JEFFERSON CITY, Mo. (AP) — A Missouri House Republican who voted to uphold Democratic Gov. Jay Nixon's veto of tax-cutting legislation seemed to criticize House Speaker Tim Jones in an email to colleagues who also opposed the override.
Rep. Nate Walker wrote he knows fellow Republicans opposing the override are of the "highest integrity," which is "something that I can NOT say for our Speaker Tim Jones. What a disgrace he has become." Walker said Jones has been "talking out of both sides of his mouth" and "throwing us under his AG Campaign Bus." Jones has said previously he is considering a run for attorney general.
Walker, of Kirksville, also stated that "if any one needs any moral support, please feel free to call me at anytime." He served in the Legislature from 1981-1985, lost in a Republican lieutenant governor primary in 1984 and returned earlier this year to the state House.
Walker said Tuesday in an interview the email was not intended for public distribution. He said he does not want to cause Jones "further heartburn" but that "he hasn't been very kind to us." Walker said there were threats before last week's veto session, during it and afterward. He added he does not question Jones' integrity and that the portion about speaking from both sides of his mouth and throwing people under the bus was sarcasm. Walker said he is willing to apologize if Jones thinks that is appropriate.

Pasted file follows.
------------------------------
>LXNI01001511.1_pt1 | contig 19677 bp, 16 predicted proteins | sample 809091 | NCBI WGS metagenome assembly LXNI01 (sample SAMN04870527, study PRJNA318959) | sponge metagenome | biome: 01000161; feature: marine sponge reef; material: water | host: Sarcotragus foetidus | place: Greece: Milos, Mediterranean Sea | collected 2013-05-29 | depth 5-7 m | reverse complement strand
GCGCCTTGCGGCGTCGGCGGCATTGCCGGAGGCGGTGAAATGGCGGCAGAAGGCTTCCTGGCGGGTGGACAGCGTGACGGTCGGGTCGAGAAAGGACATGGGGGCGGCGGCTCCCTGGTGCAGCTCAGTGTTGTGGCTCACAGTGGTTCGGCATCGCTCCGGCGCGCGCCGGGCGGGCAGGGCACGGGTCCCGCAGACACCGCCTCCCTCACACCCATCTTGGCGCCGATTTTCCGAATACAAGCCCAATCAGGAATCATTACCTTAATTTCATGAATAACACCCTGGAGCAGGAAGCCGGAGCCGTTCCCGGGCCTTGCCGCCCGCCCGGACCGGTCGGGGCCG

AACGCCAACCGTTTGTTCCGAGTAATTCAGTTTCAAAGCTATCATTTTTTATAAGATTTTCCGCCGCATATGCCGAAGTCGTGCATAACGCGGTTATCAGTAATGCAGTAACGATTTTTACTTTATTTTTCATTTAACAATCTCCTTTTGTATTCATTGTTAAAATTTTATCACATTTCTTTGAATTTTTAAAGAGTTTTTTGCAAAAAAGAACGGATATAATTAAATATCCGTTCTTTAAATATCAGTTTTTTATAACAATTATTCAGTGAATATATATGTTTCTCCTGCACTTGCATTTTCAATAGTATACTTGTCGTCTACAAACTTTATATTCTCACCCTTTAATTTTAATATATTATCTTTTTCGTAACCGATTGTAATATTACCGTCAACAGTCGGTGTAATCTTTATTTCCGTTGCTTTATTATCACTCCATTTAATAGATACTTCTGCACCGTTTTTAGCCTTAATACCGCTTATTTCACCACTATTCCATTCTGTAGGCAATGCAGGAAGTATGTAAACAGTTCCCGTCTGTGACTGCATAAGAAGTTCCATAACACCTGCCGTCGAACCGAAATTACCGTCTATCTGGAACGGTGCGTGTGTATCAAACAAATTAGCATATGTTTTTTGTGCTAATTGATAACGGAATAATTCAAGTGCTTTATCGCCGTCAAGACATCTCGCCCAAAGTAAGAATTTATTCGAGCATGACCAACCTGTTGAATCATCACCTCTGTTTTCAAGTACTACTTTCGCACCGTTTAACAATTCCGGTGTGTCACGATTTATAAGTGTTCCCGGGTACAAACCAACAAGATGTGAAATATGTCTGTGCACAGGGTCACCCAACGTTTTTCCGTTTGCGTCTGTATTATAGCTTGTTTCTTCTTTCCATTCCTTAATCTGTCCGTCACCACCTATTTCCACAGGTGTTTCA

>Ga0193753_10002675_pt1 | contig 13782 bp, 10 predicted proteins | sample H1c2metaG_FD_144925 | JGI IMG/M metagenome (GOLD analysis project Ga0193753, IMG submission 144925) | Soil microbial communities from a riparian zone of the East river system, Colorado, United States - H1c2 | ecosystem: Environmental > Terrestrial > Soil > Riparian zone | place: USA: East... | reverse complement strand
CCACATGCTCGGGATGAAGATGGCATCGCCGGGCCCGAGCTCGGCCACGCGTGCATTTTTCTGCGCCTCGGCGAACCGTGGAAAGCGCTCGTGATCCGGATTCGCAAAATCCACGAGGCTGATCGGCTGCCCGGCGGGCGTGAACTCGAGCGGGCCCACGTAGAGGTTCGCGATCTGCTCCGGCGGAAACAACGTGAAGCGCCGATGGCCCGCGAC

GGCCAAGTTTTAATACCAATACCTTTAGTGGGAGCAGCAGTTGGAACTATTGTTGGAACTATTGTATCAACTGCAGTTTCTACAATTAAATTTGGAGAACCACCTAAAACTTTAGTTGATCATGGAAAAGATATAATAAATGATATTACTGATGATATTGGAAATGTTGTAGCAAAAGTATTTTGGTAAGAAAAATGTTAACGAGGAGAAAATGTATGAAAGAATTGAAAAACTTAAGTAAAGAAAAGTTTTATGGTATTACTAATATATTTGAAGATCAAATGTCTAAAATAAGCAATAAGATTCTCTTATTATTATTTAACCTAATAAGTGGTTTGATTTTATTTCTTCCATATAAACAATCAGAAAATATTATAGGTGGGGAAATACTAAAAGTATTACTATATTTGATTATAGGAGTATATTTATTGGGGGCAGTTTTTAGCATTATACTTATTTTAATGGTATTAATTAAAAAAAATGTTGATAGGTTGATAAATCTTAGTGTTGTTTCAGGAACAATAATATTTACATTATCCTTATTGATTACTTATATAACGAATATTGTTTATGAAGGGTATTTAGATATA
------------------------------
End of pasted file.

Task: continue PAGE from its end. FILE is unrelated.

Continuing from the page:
"I'm still a member of the Republican caucus. Tim Jones is my speaker, and I look forward to working him," Walker said. "And we just have to get past this little bump in the road."
Jones said Tuesday that "Nate is a member of our caucus, and I look forward to working with him next year to pass legislation that will improve the lives of all Missourians."
Nixon's veto of the tax cut was sustained last week. The House voted for the override 94-67, but a two-thirds majority requires 109 votes. Fifteen Republicans joined 52 Democrats opposing the override.
After the veto session, Jones, R-Eureka, said Republicans campaigned on reducing taxes and that some lawmakers would need to answer for possibly breaking a campaign promise and a policy promise. He also said he must be cautious about anything that could affect long-term relationships with legislators.
The tax cut would have gradually reduced Missouri's corporate income tax rate from 6.25 percent to 3.25 percent. It also would have lowered the top tax rate for individuals from 6 percent to 5.5 percent over the next decade if state revenues continued to rise by at least $100 million annually. There would have been a five-year phase-in for a 50 percent tax deduction for business income reported on individual tax returns.
Jones has said he would try again in 2014 to pass a new bill, and Walker also said he is working on possible tax legislation.